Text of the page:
From wearing t-shirts with dragons on them to using Buddha as home decor. There has always been a fine line between cultural appropriation and appreciation.
Let’s take a deeper look into the architectural design aesthetic called chinoiserie.
Chinoiserie is an interior design style that was created by the western fetishization for Asian motifs and techniques. This European decorative style imitates the art and design of China, Japan and other Asian countries.
This western appropriation of Asian motifs for interior design dates back to the 17th- and 18th-century. Chinoiserie pieces use Chinese motifs as well as decorative flairs seen in more traditional European art.
From an admiration standpoint chinoiserie is often seen as beautiful. But the production of this beauty reflects the appropriated labor and culture that produced it.
The western interest to exoticize Asian women and culture have been expressed through Orientalist tropes and architecture.These western interpretations were based on Chinese exports designed to cater the western audiences.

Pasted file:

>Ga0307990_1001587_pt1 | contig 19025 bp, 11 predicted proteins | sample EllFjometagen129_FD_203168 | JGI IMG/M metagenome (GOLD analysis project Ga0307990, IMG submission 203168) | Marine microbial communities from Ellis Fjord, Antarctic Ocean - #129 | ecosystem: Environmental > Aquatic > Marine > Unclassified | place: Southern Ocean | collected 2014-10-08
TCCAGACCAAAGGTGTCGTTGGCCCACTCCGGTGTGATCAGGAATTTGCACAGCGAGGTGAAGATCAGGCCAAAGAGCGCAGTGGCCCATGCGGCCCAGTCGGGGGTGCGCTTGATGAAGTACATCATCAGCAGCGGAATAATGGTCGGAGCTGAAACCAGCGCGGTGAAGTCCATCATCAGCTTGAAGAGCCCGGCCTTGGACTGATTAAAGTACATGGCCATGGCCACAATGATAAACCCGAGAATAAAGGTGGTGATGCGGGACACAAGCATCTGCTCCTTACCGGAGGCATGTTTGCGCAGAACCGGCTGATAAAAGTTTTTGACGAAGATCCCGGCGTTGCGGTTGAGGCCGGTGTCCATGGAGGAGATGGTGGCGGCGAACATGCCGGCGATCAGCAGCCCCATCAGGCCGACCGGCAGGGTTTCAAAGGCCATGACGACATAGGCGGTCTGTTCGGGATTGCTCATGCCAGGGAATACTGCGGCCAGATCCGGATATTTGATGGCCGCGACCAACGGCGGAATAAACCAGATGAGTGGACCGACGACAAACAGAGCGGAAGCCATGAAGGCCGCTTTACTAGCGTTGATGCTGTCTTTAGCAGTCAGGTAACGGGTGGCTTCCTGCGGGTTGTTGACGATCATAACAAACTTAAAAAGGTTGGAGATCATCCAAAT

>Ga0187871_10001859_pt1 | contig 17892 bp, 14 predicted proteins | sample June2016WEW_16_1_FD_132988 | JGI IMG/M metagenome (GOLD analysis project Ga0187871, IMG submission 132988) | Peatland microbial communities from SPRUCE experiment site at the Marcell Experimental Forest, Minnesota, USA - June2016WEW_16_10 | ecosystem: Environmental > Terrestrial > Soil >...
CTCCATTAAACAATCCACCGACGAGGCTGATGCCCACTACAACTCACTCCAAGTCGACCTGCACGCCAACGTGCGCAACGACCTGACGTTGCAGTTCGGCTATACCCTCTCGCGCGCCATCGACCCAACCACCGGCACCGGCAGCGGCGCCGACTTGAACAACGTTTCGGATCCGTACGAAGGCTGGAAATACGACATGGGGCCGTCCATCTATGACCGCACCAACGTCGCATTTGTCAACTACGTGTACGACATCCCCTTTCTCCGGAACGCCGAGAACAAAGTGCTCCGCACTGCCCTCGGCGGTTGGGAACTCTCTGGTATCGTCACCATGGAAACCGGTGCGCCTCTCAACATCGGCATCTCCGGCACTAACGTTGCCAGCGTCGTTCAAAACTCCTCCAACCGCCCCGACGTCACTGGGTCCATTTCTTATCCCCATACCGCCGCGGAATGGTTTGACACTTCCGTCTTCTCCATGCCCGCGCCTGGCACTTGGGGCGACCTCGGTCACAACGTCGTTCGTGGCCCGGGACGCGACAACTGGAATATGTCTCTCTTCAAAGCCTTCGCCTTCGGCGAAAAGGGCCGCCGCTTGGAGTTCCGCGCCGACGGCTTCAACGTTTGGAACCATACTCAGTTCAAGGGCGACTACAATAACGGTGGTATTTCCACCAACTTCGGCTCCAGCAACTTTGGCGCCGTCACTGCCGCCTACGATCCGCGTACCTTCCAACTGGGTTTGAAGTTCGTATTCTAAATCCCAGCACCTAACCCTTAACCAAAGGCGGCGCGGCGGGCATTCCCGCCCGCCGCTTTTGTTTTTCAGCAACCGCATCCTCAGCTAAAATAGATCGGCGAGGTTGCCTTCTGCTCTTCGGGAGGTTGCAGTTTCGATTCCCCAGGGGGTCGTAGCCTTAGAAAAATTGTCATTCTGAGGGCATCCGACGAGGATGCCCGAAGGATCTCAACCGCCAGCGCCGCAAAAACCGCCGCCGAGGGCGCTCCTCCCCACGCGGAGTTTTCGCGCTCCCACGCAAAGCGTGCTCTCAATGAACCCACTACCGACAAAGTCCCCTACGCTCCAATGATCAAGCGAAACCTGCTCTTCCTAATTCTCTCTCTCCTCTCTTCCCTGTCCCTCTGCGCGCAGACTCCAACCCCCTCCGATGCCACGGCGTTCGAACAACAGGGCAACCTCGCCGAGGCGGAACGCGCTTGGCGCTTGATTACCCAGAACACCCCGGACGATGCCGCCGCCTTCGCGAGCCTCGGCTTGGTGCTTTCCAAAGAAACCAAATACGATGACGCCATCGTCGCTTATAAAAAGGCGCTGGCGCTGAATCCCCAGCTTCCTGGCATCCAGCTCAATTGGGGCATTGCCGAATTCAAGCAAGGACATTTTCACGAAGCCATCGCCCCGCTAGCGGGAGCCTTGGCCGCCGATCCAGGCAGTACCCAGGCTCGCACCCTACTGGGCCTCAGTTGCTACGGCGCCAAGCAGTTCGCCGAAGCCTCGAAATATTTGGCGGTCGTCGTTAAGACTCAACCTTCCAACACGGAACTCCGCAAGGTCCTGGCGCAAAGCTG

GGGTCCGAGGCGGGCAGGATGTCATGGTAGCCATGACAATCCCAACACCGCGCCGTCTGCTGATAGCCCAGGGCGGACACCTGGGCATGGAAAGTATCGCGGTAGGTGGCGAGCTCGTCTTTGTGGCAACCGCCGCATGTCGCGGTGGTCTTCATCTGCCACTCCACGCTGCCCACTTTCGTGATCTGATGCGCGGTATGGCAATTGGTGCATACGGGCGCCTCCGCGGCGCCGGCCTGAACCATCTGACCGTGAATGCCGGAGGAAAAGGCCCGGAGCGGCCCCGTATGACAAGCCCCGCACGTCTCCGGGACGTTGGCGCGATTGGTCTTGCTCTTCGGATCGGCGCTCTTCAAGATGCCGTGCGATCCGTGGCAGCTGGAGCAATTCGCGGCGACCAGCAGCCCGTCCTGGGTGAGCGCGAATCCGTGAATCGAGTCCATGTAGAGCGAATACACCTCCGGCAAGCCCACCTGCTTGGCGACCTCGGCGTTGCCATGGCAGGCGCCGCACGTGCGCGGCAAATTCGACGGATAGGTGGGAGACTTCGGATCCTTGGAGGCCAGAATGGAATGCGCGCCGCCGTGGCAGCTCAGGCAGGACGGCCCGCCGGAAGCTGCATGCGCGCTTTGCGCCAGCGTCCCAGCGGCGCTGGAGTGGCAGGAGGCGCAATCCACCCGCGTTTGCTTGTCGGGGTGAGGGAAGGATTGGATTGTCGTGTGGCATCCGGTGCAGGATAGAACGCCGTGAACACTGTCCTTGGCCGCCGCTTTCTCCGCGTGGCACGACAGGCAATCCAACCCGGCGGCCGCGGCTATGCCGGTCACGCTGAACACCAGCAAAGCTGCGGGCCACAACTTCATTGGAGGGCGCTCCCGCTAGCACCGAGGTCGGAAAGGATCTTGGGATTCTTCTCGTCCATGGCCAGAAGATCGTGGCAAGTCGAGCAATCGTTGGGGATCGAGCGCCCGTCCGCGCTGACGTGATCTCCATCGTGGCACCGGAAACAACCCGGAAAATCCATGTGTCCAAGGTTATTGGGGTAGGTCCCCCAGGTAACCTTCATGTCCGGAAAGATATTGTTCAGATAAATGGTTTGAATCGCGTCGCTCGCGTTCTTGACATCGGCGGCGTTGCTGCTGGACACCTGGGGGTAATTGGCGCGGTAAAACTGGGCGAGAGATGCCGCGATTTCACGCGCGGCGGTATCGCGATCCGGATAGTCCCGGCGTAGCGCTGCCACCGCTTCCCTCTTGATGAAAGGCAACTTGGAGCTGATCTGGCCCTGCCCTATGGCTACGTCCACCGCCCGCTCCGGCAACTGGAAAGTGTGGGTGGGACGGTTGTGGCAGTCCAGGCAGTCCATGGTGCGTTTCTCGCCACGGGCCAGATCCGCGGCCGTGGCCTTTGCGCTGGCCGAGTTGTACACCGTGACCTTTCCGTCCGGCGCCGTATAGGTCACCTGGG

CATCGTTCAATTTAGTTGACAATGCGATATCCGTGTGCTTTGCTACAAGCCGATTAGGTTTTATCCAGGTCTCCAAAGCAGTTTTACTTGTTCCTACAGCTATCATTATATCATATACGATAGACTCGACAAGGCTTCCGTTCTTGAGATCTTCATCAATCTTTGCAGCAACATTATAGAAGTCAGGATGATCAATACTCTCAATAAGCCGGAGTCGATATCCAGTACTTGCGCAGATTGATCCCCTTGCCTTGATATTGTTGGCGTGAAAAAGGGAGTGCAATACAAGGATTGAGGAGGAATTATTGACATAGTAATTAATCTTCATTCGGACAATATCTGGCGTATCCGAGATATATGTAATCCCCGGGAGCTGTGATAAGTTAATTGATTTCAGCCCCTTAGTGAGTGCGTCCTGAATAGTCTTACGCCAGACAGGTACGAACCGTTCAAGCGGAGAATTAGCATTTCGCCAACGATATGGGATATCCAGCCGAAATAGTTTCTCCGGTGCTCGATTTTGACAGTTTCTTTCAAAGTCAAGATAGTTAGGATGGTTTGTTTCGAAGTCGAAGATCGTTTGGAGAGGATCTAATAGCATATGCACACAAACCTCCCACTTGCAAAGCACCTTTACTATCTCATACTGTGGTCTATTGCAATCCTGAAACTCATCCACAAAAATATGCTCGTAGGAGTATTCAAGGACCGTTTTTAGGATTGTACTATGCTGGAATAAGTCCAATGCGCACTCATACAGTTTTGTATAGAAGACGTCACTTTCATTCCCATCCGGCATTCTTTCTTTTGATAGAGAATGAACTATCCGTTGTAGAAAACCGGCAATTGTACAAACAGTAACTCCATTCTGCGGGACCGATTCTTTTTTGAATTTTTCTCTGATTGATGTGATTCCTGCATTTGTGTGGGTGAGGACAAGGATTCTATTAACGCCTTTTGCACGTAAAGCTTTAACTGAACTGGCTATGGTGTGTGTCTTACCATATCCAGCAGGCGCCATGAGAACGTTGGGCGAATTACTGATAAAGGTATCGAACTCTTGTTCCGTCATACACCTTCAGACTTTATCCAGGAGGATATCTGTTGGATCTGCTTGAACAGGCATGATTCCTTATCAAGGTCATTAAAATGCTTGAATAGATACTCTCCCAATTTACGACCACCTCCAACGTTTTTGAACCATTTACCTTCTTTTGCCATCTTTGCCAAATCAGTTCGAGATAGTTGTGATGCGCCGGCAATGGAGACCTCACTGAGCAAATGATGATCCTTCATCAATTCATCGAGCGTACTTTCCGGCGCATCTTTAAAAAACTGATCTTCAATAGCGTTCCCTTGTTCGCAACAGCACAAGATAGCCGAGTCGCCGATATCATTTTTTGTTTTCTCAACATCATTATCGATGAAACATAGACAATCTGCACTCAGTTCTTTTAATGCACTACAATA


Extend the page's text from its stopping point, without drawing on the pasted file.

The idea of chinoiserie is often perceived as a harmless design used to apply a generic "Asian" aesthetic. But its interpretation is a destructive and troubling way of looking at Asian culture.
For example, a 1755 porcelain work called the Chinese Musicians displays disturbing slanted eyed Chinese figures.
In the world of decor, it is hard to escape chinoiserie. From wallcoverings with colorful patterns embellished with landscapes, flowers, birds and butterflies.
It is easy to dismiss the origins of chinoiserie. But cultural appropriation still remains an issue. As a result, chinoiserie reduces and flattens out culture for the satisfaction of aesthetics.
It is our duty as consumers to steer the conversation around cultural appropriation. By questioning the design of clothing to a room or even a piece of furniture is a perfect vehicle for change.